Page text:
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Young readers book reviews for ages 8 to 12 years old

*The Declaration* by Gemma Malley- young readers book review
The Declaration
by Gemma Malley
Ages 9-12 320 pages Bloomsbury USA October 2007 Hardcover    

In the year 2140, people no longer have to grow old and die. Now there's Longevity, which stops nature from running its course. Sounds great, right? Not if you really are young, not just staying that way through medical procedures. Longevity combined with the fact that the earth can only sustain a certain population means that laws restricting the birth of children have had to be put into place, and anyone who is born to parents who have accepted Longevity is a Surplus (in England, at least; different countries have different laws). The only way to be legal is if the parents decide against Longevity drugs and live a natural life.

Anna is a surplus. She's been brought up in an institution, with the belief that her very existence is morally wrong and that she must atone for it. She doesn't question this belief -until Peter comes to Grange Hall. He makes all sorts of outrageous claims. He says that Anna has a right to exist, that free people not brainwashed into thinking Longevity cures society's ills (far from it) exist, and that he knows her parents. At first, Anna is totally resistant to Peter's message, and why should she not be? She has been brainwashed. But a bit of doubt creeps into her, and when Peter urges her to run away with him and escape to some semblance of freedom, she's got a hard choice to make.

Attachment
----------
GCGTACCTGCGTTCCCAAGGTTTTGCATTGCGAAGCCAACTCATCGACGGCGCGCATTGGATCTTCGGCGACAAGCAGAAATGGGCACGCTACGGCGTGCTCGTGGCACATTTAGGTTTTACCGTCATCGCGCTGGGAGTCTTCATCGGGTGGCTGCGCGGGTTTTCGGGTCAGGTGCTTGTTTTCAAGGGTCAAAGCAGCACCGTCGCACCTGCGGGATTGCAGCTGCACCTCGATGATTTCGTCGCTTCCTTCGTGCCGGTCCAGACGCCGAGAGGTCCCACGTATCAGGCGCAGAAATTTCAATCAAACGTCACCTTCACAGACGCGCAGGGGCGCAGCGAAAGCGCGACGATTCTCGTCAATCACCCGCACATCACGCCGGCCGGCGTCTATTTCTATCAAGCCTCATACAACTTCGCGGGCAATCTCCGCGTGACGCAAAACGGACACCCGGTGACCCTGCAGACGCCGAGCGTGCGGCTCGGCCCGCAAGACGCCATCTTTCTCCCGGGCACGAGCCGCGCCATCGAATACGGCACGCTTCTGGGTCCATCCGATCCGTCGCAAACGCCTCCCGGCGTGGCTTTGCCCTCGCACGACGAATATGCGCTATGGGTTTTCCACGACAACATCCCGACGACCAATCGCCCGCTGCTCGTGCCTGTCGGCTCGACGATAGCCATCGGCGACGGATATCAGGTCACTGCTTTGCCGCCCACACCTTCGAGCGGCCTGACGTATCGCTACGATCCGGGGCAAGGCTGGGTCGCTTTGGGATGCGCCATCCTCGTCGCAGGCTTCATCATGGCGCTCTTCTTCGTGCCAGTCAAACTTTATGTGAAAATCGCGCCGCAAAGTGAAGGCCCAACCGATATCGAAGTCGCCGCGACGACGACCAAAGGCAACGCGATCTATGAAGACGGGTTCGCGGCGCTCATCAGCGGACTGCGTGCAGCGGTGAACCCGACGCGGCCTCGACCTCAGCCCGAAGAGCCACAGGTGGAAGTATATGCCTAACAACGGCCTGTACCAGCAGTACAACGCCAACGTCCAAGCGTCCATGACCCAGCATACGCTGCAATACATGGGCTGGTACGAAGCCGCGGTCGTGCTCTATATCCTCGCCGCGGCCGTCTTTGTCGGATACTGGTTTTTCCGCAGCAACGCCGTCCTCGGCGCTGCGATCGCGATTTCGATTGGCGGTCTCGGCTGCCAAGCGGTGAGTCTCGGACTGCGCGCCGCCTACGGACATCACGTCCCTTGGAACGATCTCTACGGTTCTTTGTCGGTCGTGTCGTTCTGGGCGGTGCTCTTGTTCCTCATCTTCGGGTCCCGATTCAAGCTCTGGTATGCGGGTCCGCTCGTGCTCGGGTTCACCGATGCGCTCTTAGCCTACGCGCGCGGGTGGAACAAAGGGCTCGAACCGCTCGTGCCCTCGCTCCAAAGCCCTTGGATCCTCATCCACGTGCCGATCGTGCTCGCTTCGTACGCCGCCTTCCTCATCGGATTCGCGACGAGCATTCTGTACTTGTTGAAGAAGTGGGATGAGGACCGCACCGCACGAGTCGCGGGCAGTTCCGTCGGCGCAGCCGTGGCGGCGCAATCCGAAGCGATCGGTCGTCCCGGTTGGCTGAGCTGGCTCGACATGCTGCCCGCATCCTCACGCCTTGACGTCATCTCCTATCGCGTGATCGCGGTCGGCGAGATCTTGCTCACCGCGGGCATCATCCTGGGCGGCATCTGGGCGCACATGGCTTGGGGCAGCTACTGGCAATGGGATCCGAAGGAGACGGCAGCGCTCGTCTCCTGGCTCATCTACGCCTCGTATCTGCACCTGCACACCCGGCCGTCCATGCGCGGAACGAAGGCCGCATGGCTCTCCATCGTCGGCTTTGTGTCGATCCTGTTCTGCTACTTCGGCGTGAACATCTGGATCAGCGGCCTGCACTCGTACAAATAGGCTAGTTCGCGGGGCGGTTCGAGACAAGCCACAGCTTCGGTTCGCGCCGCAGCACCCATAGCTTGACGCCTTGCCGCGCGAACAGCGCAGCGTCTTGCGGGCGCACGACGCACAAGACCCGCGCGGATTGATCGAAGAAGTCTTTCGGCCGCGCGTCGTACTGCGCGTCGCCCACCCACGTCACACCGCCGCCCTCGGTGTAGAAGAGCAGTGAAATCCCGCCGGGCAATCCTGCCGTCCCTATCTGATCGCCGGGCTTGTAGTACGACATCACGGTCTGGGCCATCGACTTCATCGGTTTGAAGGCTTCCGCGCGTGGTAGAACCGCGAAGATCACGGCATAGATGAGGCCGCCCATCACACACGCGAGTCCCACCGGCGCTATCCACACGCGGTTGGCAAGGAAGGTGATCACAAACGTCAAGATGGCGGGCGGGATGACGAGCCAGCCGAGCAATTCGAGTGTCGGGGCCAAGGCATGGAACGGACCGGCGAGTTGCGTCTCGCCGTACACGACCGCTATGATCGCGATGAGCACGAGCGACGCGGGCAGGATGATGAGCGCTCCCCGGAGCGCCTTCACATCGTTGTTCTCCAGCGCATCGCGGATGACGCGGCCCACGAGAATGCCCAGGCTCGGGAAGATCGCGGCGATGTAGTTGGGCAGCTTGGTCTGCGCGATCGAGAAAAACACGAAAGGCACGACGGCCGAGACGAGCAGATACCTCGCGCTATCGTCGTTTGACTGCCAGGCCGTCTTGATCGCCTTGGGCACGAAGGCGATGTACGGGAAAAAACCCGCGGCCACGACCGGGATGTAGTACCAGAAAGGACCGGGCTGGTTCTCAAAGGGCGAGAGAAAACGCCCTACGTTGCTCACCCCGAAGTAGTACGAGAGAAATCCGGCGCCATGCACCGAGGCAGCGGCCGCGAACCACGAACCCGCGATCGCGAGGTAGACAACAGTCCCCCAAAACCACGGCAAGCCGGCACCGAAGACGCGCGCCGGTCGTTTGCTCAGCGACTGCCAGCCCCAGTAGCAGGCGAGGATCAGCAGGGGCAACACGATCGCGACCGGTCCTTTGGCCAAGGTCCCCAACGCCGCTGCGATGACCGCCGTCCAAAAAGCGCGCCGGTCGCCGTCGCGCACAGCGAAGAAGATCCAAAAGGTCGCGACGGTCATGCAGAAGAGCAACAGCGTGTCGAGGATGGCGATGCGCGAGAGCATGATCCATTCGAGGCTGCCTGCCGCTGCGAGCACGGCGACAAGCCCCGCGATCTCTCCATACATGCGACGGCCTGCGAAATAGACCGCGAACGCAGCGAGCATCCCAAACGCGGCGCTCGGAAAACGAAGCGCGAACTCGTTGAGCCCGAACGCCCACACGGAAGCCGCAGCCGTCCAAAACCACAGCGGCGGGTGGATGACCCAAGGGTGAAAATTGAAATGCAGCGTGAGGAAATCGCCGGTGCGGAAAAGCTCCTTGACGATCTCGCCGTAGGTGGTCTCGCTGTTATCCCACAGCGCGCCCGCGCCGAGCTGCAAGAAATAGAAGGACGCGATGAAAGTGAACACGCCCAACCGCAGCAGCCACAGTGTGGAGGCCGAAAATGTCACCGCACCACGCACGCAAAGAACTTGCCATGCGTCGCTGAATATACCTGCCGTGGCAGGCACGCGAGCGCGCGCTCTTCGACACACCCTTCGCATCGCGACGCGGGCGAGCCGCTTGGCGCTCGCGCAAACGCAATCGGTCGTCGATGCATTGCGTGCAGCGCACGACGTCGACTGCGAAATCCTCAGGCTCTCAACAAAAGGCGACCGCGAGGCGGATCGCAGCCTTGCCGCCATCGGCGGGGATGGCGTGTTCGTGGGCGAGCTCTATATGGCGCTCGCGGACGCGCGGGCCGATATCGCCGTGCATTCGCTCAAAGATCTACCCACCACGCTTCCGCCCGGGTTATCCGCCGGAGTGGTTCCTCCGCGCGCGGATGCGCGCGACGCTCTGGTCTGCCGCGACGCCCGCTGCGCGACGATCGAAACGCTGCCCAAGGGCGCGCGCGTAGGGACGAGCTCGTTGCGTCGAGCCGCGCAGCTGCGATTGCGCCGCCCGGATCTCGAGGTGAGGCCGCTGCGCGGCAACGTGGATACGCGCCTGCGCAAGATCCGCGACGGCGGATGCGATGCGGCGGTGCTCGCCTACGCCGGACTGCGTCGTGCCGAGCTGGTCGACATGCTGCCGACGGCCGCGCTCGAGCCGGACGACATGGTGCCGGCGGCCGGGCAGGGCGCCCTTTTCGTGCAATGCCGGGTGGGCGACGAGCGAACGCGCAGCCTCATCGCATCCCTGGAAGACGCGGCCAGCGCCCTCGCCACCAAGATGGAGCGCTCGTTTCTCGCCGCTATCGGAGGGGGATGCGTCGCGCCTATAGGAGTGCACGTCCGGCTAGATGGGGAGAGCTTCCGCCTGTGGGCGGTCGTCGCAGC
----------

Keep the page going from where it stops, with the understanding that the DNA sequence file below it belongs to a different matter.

The Declaration is a very interesting, thought-provoking novel. The writing is good, too, but it's the questions the book raises that really make it memorable. Living forever has been something humans have dreamed of since the beginning of time. It's why the whole concept of an afterlife exists; skeptics want to just live forever on earth. The average person doesn't stop to think of the consequences that unchecked population growth with no one dying would have. The Declaration makes you think about that, and it's not a pretty picture. Aside raising interesting questions, this book also has good characters and a suspenseful, engaging plot that will have readers racing through the pages to find out what happens next to Anna and Peter. Combined, these factors make a book that is well worth reading, and one I highly recommend. The Declaration is an absorbing, thoughtful, and intelligent debut novel that will have readers eager to read more from Gemma Malley.

Young readers book reviews for ages 8 to 12 years old

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